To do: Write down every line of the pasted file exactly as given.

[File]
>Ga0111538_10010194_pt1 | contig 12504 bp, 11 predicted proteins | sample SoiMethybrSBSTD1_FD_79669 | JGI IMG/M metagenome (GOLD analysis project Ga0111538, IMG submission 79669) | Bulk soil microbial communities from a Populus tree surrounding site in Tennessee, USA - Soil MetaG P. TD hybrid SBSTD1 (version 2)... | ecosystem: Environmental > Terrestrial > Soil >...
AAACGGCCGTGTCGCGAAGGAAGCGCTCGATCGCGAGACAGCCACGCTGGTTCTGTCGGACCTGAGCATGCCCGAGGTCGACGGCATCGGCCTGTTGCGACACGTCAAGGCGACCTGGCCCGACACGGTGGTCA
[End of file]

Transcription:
>Ga0111538_10010194_pt1 | contig 12504 bp, 11 predicted proteins | sample SoiMethybrSBSTD1_FD_79669 | JGI IMG/M metagenome (GOLD analysis project Ga0111538, IMG submission 79669) | Bulk soil microbial communities from a Populus tree surrounding site in Tennessee, USA - Soil MetaG P. TD hybrid SBSTD1 (version 2)... | ecosystem: Environmental > Terrestrial > Soil >...
AAACGGCCGTGTCGCGAAGGAAGCGCTCGATCGCGAGACAGCCACGCTGGTTCTGTCGGACCTGAGCATGCCCGAGGTCGACGGCATCGGCCTGTTGCGACACGTCAAGGCGACCTGGCCCGACACGGTGGTCA